Bill of Damages, 4 June 1839

holding out the inducement that we were to be  reinstated to our former priveledges: but instead of  being taken to Caldwell we were taken to Richmond  w[h]ere we immured in Prison and bound in—  Chains. After we were thus situated we were under  the charge of Colonel [Sterling] Price of Chariton County  who suffered us to be abused in every maner which  the people thought propper: our situation at this time  was truly painful: we were taken before the  Court of inquiry but in consequence of the proceedi[n]g  of the mob and there threats we were not able to get  such witnesses as would have been servicable. Even  those we had were abused by the states attorney  at the Court and were not permitted to be exam ind by the Court as the laws direct——
We were committed to Liberty Jail and petitio[n]ed  to Judge Hernham for a writ of Habeas Corpus but  on account owening [owing] to the prejudice of the Jailor  all communication was entirely cut off however  at lengthe we succeeded in getting a petition convey ed to the Judge but he neglected <to> paying any  attention to it for Fourteen days and kept us  in suspence: he then ordered us to appear before  him but he utterly refused to hear any of our  witnesses which we had been at great trouble  in providing— Our Laweys [lawyers] likewise refused to  act being afraid of the people: <We likewise  petitioned to Judge King and to the Judges of the supreme Court  but withe the same success— they utterly refused us>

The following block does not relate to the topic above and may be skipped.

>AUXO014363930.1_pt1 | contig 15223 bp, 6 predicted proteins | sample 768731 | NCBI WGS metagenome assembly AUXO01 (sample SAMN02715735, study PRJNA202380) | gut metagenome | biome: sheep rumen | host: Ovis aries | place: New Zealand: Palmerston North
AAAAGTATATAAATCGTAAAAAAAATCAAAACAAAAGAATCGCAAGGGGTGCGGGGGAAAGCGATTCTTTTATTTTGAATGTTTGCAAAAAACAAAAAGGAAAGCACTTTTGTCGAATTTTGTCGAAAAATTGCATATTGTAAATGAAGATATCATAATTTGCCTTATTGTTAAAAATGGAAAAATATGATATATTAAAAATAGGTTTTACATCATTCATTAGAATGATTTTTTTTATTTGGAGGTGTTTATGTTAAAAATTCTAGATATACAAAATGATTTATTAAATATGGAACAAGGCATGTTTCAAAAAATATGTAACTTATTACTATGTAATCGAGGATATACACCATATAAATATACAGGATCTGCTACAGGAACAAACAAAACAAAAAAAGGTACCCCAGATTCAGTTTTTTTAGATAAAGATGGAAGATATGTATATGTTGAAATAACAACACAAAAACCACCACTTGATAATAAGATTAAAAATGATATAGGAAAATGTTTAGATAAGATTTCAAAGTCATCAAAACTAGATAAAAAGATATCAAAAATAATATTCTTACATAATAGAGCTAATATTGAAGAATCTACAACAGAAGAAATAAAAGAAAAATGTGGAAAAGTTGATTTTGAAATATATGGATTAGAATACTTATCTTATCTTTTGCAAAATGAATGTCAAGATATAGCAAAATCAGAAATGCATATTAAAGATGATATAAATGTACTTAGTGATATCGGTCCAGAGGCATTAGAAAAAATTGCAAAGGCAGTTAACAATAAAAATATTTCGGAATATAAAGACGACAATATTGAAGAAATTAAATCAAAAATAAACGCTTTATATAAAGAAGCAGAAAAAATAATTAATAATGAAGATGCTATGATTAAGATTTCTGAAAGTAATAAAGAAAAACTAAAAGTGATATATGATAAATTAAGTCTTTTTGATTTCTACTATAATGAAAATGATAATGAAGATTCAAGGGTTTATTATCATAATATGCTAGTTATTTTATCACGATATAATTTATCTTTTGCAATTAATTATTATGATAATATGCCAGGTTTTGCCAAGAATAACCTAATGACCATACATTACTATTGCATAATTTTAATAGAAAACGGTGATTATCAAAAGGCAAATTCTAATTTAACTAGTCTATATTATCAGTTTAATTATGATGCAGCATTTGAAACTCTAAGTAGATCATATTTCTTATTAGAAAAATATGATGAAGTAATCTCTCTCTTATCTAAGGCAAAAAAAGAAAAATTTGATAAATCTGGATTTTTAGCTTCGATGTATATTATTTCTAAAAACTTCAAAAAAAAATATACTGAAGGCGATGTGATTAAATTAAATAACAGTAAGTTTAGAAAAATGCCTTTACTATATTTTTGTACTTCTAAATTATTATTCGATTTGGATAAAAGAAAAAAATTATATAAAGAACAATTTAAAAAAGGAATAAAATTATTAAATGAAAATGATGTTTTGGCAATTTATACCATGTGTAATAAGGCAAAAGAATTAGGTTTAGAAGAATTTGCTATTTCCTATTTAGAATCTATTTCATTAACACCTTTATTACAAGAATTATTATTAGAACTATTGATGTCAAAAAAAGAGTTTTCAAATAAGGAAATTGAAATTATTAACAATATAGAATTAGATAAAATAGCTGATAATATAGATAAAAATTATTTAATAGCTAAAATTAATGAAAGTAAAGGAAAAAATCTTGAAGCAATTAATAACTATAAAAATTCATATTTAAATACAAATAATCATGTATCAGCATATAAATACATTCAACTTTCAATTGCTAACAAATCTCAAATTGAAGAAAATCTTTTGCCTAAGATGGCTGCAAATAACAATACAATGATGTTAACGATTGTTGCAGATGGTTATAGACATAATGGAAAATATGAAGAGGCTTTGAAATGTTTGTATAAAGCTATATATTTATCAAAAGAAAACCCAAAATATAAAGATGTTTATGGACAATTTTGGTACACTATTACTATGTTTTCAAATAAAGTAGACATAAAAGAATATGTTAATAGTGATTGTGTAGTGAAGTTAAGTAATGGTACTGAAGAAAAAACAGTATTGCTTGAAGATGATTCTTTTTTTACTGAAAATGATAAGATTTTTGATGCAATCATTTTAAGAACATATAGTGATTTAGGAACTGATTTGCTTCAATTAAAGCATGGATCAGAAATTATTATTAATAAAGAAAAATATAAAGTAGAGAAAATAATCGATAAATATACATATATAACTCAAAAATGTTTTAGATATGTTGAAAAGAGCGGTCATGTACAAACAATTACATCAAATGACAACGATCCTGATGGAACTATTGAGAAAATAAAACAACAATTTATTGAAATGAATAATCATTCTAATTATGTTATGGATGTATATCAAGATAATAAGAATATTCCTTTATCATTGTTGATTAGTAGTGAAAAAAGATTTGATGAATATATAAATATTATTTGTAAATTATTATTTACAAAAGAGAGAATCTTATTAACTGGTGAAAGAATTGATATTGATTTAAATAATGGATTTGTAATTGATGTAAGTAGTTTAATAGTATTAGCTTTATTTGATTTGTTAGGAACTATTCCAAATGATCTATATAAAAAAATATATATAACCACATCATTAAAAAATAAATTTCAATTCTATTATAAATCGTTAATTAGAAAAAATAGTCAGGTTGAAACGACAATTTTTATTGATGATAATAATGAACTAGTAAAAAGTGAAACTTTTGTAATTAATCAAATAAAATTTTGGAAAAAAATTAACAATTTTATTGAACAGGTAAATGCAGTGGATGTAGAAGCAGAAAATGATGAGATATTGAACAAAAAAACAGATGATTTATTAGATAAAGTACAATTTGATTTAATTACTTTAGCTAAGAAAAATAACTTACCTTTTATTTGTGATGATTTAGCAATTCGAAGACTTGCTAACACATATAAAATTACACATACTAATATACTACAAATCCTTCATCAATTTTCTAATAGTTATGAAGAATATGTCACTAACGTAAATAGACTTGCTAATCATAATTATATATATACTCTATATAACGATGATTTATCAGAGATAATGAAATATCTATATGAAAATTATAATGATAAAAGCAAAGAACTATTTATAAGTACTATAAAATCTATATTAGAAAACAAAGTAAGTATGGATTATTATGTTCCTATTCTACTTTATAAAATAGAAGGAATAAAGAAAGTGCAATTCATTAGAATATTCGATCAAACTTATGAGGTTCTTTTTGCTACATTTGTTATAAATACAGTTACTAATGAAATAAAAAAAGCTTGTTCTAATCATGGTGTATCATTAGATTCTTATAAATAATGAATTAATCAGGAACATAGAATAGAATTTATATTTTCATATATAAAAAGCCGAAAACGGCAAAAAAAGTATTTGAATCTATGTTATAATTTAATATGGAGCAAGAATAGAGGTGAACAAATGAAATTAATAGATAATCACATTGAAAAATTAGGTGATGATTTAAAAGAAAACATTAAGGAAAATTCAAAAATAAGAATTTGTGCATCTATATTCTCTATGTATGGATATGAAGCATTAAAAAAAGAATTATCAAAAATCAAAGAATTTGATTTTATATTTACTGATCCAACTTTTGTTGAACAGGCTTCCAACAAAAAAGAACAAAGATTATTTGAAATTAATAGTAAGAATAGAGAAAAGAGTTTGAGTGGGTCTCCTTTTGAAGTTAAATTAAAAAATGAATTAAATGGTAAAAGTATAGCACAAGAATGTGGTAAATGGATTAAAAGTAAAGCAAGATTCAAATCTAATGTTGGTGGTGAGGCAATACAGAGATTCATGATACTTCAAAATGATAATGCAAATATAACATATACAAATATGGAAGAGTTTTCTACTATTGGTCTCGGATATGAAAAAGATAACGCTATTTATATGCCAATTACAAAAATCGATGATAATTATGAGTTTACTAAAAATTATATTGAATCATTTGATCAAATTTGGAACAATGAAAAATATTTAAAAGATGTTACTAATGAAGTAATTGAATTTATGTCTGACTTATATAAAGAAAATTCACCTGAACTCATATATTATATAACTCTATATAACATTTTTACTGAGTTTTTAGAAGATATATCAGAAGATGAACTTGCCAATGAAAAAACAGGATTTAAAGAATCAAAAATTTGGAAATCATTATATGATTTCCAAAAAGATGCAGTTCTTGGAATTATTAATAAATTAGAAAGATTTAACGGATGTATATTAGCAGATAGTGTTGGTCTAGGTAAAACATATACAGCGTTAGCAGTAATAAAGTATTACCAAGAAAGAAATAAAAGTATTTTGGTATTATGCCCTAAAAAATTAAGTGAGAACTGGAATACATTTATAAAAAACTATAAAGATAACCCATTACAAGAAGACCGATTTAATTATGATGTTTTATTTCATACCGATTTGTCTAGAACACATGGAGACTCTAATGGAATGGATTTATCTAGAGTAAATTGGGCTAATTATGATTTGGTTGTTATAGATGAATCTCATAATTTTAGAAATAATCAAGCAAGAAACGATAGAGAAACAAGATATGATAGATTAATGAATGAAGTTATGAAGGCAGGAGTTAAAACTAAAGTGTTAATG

Our vittuals were of the coarsest kind and served  up in a manner which was disgusting after  bearing up under repeated injuries we were  removed to Davies County under a strong guard  we were then arraigned before the grand Jury  who were mostly intoxicated: who indicted me  and the the rest of me companions for Treason [p. 7]
JS, Bill of Damages, Quincy, IL, 4 June 1839; handwriting of Robert B. Thompson; eight pages; JS Collection, CHL. Includes endorsement.